The Safety of Gas Carriers with particular reference to the ICS Tanker Safety Guide (Liquefied Gas). Movement Control and PT (eBook)

Published Date

January 1975

The Safety of Gas Carriers with particular reference to the ICS Tanker Safety Guide (Liquefied Gas). Movement Control and PT (eBook)

(Excludes any applicable taxes)

This paper discusses the dangers of assuming the 'in-built' safety of LNG carriers is all that is required, outlining the shipowner's views on safety. (20pp)

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The marine transport of liquefied gases in bulk began in the decade immediately prior to World War II with the construction of a small number of purpose-built vessels, and some tanker conversions, to carry LPG cargoes. In the 1960s with the development of low temperature steels, cargoes could be carried at temperatures corresponding to atmospheric pressure in insulated tanks. This development ran parallel to the introduction to marine transportation of liquefied gases, mainly by-products of the petrochemical industry which included anhydrous ammonia, butadiene etc. This demanded that the ships become more flexible in the range of cargoes carried.

Generally the current practice is for smaller ships to have pressurised semi-refrigerated capability with the larger ships taking the advantage of lower cargo tank weight and cost by using the fully refrigerated philosophy. This made good economic sense as lower pressures meant low steel weights and, consequently, lower initial costs. Ethylene and liquefied natural gas (LNG) were introduced to the types of cargoes carried in the early 1960s and brought with them the need to transport at cargo temperatures of –104°C and –160°C respectively.

To the average seafarer the transport of liquefied gas is outside his experience and is an unnatural cargo. The thought and care that has gone into the development of LPG/LNG ships has meant that safety has been largely 'in-built'.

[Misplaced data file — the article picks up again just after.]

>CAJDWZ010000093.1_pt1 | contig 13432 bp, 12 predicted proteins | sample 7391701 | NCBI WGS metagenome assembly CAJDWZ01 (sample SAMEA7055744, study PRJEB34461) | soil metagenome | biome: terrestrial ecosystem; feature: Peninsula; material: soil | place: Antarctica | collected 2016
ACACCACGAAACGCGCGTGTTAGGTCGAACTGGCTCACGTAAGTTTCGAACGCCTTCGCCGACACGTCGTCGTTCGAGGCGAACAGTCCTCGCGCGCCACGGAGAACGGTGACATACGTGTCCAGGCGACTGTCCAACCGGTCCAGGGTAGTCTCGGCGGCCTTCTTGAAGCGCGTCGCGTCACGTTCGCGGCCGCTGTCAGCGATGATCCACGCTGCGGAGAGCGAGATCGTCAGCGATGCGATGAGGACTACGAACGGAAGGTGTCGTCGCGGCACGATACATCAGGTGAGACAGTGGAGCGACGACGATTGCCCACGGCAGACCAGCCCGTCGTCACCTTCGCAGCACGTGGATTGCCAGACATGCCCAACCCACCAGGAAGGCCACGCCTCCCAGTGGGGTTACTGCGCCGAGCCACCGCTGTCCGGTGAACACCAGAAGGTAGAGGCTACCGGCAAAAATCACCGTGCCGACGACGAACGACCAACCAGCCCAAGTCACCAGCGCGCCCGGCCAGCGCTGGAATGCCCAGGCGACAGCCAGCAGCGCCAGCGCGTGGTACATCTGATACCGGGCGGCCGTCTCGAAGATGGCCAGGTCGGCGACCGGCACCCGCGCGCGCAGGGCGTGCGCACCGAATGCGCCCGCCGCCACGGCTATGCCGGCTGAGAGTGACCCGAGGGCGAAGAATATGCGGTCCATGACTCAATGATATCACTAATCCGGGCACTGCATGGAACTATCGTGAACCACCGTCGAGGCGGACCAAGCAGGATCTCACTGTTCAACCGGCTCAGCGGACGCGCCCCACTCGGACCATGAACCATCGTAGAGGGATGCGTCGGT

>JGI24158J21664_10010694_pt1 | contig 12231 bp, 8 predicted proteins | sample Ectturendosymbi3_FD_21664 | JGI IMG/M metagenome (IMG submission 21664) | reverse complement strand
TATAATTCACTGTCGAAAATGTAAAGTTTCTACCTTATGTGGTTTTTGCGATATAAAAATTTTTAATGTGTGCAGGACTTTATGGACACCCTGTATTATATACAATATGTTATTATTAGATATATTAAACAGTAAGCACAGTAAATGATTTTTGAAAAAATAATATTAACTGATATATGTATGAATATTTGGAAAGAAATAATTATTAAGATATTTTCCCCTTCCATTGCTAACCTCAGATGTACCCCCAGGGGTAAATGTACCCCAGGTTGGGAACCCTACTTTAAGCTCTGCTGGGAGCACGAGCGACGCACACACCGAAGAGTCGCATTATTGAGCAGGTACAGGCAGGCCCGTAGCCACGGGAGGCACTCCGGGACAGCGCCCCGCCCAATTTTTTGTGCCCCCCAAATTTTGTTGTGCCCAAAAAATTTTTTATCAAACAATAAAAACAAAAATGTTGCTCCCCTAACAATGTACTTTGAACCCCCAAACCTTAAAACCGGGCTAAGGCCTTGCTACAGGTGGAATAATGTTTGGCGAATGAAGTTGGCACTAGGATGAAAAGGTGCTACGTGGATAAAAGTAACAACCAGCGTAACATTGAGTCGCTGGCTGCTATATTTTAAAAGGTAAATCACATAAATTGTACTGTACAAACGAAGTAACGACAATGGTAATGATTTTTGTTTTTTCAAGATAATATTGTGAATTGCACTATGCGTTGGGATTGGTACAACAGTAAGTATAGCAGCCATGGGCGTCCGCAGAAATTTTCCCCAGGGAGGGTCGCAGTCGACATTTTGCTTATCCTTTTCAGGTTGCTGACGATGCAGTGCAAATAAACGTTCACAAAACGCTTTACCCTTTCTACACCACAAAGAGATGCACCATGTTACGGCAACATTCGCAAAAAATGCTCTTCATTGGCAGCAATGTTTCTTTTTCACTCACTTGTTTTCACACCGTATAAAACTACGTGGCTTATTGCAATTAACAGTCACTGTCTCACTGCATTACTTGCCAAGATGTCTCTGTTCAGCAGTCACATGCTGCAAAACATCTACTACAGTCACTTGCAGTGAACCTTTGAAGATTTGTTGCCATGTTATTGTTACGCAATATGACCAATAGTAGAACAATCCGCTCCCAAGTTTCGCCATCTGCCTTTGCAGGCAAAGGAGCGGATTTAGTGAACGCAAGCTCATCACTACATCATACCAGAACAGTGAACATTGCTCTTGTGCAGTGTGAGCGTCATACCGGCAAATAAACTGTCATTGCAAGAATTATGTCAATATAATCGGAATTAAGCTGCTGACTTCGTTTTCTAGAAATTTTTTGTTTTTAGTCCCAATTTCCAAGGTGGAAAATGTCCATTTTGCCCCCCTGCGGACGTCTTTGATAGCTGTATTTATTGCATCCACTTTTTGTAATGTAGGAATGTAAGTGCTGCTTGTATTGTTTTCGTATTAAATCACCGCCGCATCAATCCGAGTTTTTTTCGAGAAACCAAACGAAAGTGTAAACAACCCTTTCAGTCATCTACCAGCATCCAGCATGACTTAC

This paper will discuss the dangers of assuming this to be all that is required and outline the shipowners' views on safety. It is clear that on a numerical basis the fleet of vessels below 5 000 cu m is by far the predominant class (76.4%). The rapid growth both in numbers and size indicates a need for increasing attention to safety.

Paper Delivered by:
JMS Smith (ICS, London)
RC Mathew (ISF, London)
JAF Crook (Swan Hunter, Hebburn)

Prepared for:
Gastech Paris 1975

For over 45 years, the Gastech Exhibition & Conference has been at the forefront of the international gas and LNG market. This world-renowned event is regarded as the most significant meeting place for gas and LNG professionals, where the global industry gathers to do business.

Gastech hosts major IOCs, NOC’s, global utility companies, EPC contractors, shipbuilders, pipeline companies, manufacturers, distributors, technology and service providers, all who play an active role in the global energy value chain.

Title: The Safety of Gas Carriers with particular reference to the ICS Tanker Safety Guide (Liquefied Gas). Movement Control and PT (eBook)
Product Code: 4433g042
Published Date: January 1975

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